First Published: 2012-12-28

 

The Failed State Under Prime Minister Nouri al-Maliki

 

By removing the few existing independent bodies and demonstrating little interest in delivering good-governance, Al-Maliki is keeping Iraq amongst most failed and corrupt states, opines Aziz Ahmad.

 

Middle East Online

Over six years in office, Iraqi Prime Minister Nouri al-Maliki has proven to be incapable of providing basic security and services to the people. By openly advocating a conflict between Kurds and Arabs, he is threatening the territorial integrity of Iraq and the success of the Kurdistan Region of Iraq.

Nouri al-Maliki is deliberately undermining the prospects of a prosperous Iraq by threatening oil and gas supermajors against operating in Kurdistan, withholding their revenues at ransom and barring them from auctions; his foreign policy is a disaster, providing blatant support for Bashar al-Assad’s regime and his bloodshed while weakening ties with Iraq’s largest trading partner – Turkey; in the armed forces he openly incites and promotes sectarianism and segregation in the mindset of a fragile people.

The recent unconstitutional creation of an overarching Tigris (Dijla) Operations Command Centre to oversee the internal security affairs of the Northern provinces is a stark reminder of the previous regime for our people; al-Maliki also accuses our leadership of harassing local Arabs and other ethnic minorities by piling our security and intelligence officers into the largely Kurdish areas outside of our region - inaccurately referred to as disputed territories. By way of a twisting media campaign al-Maliki and his associates are masking failures by shifting attention towards the largely peaceful Kurdistan Region.

By removing the few existing independent bodies and demonstrating little interest in delivering good-governance, Al-Maliki is keeping Iraq amongst most failed and corrupt states. His harassment and marginalisation of political partners and opponents, including Sunni-Arabs, has destroyed any hopes of national reconciliation, leaving the country in complete political stalemate.

The Kurdistan Region has proven to be a genuine partner in building a safe and prosperous Iraq. In fact, despite US involvement the Iraqi government has refused to provide our local security apparatus access to their criminal records database in the past – a move to help information-sharing and stem violence. In a rare interview with al-Arabiya recently, Masrour Barzani, Director of the Kurdistan Region Security Protection Agency and National Security Advisor, said that al-Maliki is making an 'unforgivable mistake' by inciting tensions amongst Kurds and Arabs, underlining the need for the premier to address demands for services, not mass thousands of troops against the safest part of Iraq.

The agency plays a key and covert role in creating an atmosphere that encourages foreign governments to distinguish official travel advice to the Kurdistan Region from other parts of Iraq; increasing direct flights to our international airports; allowing westerners and diplomats to roam our cities with limited security detail; the United Nations electing to ease its rigid security regulations across our three provinces; and above all it allows our children to attend school without parental concerns about their personal safety. It has completely eradicated Al-Qaeda offshoots from our region and has imprisoned its members – groups that have staged deadly attacks in Iraq this year.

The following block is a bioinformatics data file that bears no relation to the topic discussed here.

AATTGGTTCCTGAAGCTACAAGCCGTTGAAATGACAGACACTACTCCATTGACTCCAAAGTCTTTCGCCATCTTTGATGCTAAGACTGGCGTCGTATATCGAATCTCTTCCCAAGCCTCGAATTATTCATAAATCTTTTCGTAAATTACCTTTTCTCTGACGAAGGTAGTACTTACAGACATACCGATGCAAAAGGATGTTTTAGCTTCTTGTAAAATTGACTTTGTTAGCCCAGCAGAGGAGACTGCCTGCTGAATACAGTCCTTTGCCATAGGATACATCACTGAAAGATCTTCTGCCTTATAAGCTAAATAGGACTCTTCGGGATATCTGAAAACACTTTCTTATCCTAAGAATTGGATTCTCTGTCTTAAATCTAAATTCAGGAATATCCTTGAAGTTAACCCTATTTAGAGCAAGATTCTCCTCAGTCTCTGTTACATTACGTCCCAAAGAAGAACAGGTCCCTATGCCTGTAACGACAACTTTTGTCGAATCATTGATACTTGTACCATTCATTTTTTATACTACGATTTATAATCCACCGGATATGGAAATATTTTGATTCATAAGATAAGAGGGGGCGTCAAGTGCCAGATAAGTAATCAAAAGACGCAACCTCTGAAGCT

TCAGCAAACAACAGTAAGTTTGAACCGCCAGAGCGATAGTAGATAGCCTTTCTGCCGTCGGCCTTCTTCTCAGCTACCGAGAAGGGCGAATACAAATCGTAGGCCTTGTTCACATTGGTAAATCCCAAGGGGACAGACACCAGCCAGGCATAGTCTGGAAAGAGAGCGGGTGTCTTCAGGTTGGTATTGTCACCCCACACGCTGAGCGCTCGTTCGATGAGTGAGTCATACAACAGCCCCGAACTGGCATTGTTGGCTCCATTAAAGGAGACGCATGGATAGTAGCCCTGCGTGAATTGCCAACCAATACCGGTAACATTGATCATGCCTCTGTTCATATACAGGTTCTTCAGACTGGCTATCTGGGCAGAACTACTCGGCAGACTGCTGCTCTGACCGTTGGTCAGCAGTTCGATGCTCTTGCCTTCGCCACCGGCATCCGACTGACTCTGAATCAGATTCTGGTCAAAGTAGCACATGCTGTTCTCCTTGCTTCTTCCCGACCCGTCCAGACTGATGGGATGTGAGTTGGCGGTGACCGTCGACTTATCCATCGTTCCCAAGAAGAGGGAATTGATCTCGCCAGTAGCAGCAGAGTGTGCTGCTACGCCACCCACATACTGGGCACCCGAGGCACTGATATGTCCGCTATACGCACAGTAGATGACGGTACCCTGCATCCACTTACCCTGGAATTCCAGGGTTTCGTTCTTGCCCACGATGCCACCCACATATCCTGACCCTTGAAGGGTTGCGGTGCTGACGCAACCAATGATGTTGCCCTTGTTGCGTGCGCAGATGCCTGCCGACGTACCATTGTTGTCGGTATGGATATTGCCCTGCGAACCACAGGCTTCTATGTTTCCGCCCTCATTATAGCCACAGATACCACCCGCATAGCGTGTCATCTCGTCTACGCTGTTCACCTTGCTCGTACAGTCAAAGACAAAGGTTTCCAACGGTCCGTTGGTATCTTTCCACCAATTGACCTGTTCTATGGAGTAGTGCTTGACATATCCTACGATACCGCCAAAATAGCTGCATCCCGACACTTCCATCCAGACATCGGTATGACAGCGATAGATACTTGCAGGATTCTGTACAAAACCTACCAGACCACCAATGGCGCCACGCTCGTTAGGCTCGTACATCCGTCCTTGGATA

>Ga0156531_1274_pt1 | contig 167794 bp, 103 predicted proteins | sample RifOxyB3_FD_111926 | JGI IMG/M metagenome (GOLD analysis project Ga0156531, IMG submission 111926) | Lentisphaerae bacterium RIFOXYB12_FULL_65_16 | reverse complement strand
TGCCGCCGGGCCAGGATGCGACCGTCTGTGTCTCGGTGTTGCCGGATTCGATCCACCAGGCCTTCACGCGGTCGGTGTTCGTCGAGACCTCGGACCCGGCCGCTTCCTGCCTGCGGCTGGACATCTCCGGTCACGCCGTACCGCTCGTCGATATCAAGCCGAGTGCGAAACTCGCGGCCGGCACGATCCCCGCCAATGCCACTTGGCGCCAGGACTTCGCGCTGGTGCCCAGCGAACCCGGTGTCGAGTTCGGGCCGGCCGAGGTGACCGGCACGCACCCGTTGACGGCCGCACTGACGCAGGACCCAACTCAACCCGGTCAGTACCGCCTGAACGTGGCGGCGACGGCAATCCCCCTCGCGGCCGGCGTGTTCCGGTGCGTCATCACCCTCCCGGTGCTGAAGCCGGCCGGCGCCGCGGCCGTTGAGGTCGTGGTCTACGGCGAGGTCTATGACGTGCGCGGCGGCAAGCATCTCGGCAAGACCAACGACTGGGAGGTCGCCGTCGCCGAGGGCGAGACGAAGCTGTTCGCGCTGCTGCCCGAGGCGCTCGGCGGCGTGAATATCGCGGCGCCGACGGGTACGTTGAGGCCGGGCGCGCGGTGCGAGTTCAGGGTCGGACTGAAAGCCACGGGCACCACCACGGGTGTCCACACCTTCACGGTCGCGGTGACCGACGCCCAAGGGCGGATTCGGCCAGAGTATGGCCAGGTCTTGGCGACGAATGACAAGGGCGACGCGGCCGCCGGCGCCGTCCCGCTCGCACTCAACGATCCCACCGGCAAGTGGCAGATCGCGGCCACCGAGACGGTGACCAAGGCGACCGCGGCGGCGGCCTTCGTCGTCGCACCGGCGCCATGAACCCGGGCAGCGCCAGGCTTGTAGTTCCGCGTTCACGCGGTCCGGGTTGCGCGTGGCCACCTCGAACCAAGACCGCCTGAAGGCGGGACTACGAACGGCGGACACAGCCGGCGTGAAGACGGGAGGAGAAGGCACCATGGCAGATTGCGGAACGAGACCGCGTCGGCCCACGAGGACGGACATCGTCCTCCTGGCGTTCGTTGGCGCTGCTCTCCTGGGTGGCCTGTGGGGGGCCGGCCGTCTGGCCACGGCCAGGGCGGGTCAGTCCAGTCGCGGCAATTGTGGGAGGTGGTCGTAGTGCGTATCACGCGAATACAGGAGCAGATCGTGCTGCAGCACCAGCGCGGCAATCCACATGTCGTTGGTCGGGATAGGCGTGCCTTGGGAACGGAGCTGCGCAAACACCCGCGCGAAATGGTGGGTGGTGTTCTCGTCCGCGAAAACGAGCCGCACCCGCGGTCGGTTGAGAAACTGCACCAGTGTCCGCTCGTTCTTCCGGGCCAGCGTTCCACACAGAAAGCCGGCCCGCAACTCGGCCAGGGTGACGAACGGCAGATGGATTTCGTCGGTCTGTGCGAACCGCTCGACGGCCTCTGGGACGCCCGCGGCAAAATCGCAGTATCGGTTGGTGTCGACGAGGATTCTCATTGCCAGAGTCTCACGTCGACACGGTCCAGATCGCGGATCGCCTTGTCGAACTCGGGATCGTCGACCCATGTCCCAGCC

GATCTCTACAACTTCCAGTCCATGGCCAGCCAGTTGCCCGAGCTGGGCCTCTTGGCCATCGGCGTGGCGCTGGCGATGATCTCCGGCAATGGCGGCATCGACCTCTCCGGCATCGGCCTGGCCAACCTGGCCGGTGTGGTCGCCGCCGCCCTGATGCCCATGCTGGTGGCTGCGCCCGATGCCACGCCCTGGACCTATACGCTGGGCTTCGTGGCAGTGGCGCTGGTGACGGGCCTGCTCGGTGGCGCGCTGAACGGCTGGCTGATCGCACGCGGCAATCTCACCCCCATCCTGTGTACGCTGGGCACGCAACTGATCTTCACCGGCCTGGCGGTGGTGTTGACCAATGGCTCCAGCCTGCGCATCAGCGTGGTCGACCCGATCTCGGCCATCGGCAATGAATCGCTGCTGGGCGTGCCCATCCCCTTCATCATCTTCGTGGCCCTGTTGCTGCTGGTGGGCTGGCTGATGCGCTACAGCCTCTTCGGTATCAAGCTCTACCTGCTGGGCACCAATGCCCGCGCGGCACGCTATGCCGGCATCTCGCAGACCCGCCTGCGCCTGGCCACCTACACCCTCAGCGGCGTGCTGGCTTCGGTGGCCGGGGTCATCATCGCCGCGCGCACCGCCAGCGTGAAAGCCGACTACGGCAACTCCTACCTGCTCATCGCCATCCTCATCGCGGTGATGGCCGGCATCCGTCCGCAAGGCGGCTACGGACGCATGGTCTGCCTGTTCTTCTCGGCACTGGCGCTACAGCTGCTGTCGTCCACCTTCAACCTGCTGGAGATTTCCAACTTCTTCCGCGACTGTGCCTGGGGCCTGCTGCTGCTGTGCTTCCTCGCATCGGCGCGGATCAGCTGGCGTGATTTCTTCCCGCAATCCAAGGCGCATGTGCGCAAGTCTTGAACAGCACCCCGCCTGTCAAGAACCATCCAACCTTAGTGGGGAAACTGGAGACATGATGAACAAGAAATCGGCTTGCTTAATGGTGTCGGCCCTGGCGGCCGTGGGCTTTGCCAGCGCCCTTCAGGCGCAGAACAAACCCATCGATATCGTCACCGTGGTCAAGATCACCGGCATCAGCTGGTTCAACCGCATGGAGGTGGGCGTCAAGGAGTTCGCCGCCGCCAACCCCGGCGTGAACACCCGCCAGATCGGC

It also cooperates with western governments in apprehending most wanted criminals, works with Interpol to ensure this region does not become home to terrorist cells, and has thwarted attacks against our peaceful communities. These measures enable us to be home to tens of thousands of families fleeing from chaos in Syria and other parts of Iraq, including minority Christians; allows us to be amongst the fastest growing economies, attracting unprecedented investment and trade as investors choose our region over the South, and paves the way for stronger ties with the international community through partnerships – all for the betterment of Iraq.

This month the US Federal Aviation Administration cited ‘increased stability’ in the Kurdistan Region to lift their 16-year-old ban on commercial flights by US carriers to Iraq, allowing flights only into Erbil and Slemani international airports – not Baghdad.

Senior officials in Baghdad should be petitioning our leaders, specifically Masrour Barzani, to exchange intel and expertise to rid the country of increasing violence, not stand united behind an emerging authoritarian man.

Al-Maliki is advocating a divide that will be difficult to undo. The continuation of his authoritarian policies against the Kurds and key political forces leaves him with few challenges as the President of Kurdistan Region, Masoud Barzani, has publicly declared the refusal to stay in a centralised or dictatorial Iraq.

We are a part of this country and should not abandon Baghdad for al-Maliki to rule single-handedly. The Kurdish leadership must recognise, however, that to those in Baghdad their unity is far more potent than our one-sided promotion of the Kurdish-Shia political alliance; the same politicians in al-Maliki's coalition condemning him of dictatorship have joined forces with him in the disputed provinces to compete in upcoming provincial elections.

The status quo requires strategic changes in our approach in Baghdad if we are to continue being a part of this country, including revisiting our political partnership with the largely-Shia Iraqi National Alliance.

Aziz Ahmad is a Kurdish writer based in Erbil, Kurdistan Region of Iraq. He is a graduate of Royal Holloway, University of London.

 

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